Trump’s Republican Challengers Warn Of Party’s ‘Wrong Turn’, as States Cancel GOP Primaries
“Millions of voters looking for a conservative alternative to the status quo deserve a chance to hear alternate ideas aired on the national stage.”
President Trump’s three Republican primary challengers wrote a joint opinion column for the Washington Post on Friday, criticizing states that have canceled their primaries and the “wrong turn” in which they believe Trump has taken the Republican party.
“In the Trump era, personal responsibility, fiscal sanity and rule of law have been overtaken by a preference for alienating our allies while embracing terrorists and dictators, attacking the free press and pitting everyday Americans against one another,” the primary challengers wrote, arguing Trump’s effusive praise of authoritarians like Kim Jong-Un and Vladimir Putin is contrary to the spirit of principled conservatism.
The primary challengers argue that Arizona, Kansas, Nevada and South Carolina Republican parties’ cancelation of their nominating contests is a move that makes the Republican party’s electoral system resemble China and Russia more than the Democrat party, which is conducting frequent debates between contestants.
The three challengers, who Trump refers to as “The Three Stooges,” have diverse backgrounds. The Guardian’s Martin Pengelly argues that the “current challengers do not stand much chance of upsetting or even minorly damaging Trump.”
Pengelly notes that while serving as South Carolina’s governor, Sanford was having an extra-marital affair in Argentina while claiming to be hiking the Appalachian trail. Joe Walsh was a Tea Party House representative from 2010-2012 who has been criticized for past racist comments and apologized. Bill Weld was the governor of Massachusetts from 1991 to 1997 and 2016 Libertarian candidate Gary Johnson’s running mate.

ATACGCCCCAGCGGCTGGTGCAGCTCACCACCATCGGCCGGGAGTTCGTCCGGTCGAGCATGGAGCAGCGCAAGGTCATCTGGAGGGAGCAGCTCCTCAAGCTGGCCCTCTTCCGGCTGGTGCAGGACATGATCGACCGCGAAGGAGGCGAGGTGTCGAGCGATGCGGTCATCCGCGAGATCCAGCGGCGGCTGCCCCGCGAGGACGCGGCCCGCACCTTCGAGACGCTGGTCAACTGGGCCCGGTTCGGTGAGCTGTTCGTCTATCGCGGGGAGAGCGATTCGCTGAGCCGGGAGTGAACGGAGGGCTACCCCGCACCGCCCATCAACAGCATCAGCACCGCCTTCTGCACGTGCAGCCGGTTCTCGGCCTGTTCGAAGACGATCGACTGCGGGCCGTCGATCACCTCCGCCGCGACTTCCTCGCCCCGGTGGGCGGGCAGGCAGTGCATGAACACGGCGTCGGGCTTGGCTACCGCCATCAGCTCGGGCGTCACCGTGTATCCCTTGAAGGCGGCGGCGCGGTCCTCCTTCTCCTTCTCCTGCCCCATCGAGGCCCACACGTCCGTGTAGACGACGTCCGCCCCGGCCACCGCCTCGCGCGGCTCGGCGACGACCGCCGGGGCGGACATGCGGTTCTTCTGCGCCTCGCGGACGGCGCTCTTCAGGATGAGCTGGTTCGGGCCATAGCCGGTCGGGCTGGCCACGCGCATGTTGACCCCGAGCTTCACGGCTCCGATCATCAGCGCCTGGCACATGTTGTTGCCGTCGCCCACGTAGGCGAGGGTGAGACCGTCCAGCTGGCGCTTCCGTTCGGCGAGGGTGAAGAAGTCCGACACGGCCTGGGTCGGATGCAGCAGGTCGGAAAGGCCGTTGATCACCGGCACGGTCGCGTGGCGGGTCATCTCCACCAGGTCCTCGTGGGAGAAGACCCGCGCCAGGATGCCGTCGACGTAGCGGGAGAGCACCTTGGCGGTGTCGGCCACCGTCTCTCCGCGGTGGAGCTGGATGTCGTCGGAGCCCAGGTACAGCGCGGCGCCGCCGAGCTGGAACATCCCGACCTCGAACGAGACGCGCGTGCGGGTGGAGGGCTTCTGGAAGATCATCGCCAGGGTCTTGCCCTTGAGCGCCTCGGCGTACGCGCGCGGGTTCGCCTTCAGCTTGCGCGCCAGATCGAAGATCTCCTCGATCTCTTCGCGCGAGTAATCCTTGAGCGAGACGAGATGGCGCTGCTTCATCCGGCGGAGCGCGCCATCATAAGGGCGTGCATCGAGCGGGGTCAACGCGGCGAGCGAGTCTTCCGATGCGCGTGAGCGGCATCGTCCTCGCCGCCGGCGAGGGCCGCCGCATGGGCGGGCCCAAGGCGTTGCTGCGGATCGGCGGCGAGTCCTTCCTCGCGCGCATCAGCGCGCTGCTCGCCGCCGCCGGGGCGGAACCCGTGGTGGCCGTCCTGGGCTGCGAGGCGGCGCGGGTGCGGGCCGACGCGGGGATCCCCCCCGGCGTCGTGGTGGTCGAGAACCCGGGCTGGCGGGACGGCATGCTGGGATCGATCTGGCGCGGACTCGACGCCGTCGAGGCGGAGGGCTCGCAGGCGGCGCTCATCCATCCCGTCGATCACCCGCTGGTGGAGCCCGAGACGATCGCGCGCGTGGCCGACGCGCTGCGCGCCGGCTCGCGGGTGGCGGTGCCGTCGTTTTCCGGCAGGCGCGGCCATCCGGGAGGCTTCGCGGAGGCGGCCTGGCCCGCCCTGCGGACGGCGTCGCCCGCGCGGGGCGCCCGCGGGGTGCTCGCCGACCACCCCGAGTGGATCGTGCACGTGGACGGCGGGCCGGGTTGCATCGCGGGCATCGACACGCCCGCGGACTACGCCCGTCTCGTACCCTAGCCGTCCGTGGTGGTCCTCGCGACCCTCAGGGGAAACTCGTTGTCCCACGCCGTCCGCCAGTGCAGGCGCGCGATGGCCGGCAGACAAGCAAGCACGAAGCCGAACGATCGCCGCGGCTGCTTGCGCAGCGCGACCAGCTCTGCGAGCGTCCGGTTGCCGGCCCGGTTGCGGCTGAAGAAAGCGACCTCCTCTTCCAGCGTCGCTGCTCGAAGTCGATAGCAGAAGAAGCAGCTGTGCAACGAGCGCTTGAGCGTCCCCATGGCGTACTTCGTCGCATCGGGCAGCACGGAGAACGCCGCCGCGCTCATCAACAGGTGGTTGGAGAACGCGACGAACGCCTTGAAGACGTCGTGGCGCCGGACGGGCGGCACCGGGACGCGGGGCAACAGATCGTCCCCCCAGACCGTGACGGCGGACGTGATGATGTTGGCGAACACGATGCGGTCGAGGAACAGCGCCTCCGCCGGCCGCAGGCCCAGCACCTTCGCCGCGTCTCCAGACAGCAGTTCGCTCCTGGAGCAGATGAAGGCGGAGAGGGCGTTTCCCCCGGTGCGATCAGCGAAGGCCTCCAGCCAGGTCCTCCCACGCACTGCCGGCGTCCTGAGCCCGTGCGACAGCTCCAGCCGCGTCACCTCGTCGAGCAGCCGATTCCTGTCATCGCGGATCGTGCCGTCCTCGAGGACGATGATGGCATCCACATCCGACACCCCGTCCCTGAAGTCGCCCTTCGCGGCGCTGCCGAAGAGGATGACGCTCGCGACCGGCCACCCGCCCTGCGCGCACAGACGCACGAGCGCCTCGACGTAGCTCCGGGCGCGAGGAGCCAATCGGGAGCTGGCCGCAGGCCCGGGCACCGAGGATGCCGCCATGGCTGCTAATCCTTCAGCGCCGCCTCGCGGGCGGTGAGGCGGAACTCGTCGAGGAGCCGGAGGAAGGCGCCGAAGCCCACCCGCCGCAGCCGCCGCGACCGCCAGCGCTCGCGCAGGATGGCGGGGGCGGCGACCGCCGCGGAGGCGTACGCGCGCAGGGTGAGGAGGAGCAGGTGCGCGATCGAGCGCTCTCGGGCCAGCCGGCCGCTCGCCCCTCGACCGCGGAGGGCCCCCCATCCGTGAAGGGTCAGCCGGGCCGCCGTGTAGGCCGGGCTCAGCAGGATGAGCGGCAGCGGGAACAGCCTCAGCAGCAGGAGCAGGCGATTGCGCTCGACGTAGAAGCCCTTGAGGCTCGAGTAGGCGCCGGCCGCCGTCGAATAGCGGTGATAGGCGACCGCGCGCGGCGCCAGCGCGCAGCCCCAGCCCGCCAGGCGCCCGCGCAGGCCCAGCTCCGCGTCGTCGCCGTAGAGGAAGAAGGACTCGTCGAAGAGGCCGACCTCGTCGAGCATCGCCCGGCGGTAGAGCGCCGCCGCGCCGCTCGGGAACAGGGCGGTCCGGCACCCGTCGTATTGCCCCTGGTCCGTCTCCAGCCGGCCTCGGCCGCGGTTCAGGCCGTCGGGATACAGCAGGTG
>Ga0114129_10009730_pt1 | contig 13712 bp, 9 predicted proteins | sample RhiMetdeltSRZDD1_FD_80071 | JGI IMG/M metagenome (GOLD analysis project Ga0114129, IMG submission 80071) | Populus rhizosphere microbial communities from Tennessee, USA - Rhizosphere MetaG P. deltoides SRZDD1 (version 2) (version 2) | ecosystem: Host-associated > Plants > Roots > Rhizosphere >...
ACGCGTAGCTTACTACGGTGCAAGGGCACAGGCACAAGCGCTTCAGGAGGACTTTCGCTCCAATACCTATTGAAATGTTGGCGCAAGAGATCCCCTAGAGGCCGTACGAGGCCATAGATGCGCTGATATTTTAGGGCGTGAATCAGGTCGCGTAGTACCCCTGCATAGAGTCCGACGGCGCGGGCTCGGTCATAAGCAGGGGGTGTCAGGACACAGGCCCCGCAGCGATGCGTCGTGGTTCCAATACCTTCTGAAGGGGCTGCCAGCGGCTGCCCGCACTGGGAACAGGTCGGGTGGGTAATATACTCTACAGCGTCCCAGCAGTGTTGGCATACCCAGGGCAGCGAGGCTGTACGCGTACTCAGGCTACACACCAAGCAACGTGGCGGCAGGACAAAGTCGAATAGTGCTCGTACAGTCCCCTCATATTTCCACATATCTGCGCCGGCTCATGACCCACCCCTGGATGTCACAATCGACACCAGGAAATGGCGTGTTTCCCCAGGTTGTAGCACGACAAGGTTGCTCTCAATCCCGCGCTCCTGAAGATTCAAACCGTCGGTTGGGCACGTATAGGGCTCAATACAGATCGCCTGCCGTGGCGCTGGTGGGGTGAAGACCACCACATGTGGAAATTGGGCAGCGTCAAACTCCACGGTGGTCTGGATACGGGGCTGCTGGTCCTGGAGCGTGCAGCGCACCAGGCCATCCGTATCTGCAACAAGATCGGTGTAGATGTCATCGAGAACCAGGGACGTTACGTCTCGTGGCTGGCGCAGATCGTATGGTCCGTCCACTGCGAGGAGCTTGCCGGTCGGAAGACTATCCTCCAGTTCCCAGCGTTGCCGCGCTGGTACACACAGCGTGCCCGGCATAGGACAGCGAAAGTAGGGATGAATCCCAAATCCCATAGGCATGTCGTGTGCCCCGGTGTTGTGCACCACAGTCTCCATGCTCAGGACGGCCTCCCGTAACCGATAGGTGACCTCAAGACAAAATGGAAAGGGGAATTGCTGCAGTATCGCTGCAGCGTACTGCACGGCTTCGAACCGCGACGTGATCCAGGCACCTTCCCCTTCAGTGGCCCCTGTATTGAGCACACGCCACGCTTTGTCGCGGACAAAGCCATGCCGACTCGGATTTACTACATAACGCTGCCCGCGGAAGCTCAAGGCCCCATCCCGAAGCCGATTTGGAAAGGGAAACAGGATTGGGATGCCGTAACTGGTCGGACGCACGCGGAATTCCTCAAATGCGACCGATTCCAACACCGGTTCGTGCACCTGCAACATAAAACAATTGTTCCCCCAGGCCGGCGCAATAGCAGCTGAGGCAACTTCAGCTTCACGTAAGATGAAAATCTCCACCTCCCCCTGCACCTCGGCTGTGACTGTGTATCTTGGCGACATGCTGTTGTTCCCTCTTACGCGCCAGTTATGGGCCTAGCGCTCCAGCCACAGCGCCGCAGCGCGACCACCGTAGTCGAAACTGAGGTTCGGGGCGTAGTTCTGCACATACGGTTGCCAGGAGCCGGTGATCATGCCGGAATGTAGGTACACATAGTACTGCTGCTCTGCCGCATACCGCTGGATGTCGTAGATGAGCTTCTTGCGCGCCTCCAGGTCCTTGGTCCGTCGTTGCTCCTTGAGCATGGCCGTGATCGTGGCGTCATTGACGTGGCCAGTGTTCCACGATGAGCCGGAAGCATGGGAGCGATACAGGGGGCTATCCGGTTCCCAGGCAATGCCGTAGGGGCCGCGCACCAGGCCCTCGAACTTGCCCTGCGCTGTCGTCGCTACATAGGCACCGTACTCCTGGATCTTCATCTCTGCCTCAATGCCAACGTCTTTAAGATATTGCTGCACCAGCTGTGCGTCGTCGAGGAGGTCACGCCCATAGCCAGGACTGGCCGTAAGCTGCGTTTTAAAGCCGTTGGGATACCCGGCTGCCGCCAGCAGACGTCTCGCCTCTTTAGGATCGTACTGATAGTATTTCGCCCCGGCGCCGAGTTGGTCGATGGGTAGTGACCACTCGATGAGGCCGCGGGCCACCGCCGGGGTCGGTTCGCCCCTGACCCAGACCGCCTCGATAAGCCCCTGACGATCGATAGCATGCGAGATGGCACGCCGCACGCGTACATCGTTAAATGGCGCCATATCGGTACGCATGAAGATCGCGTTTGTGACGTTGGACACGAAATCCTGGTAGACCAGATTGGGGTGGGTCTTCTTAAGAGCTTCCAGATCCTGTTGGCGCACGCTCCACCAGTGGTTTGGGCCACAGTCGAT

Despite their differences, the three write that they have “a shared conviction that the United States needs a strong center-right party guided by basic values that are rooted in the best of the American spirit.”
The challengers argue that Trump’s frequent lies, divisive rhetoric, and refusal to be transparent about his business and financial interests reveal him as “a serial self-promoter who has abandoned the bedrock principles of the GOP.”
The op-ed takes note of the Trump administration’s rapid deficit spending, a policy theoretically in opposition to traditional conservative doctrine.
“Under this president, the meaning of truth has been challenged as never before,” the challengers wrote. “Under this president, the federal deficit has topped the $1 trillion mark. Do we as Republicans accept all this as inevitable?”
“Millions of voters looking for a conservative alternative to the status quo deserve a chance to hear alternate ideas aired on the national stage. Let us argue over the best way to maximize opportunities in our communities for everyday Americans while the Democrats debate the merits of government intervention.”
The challengers argue that competition, a “quintessential value” of traditional conservatism, will be squelched if states do not allow Republican primary contests. “Only the weak fear competition,” they wrote.
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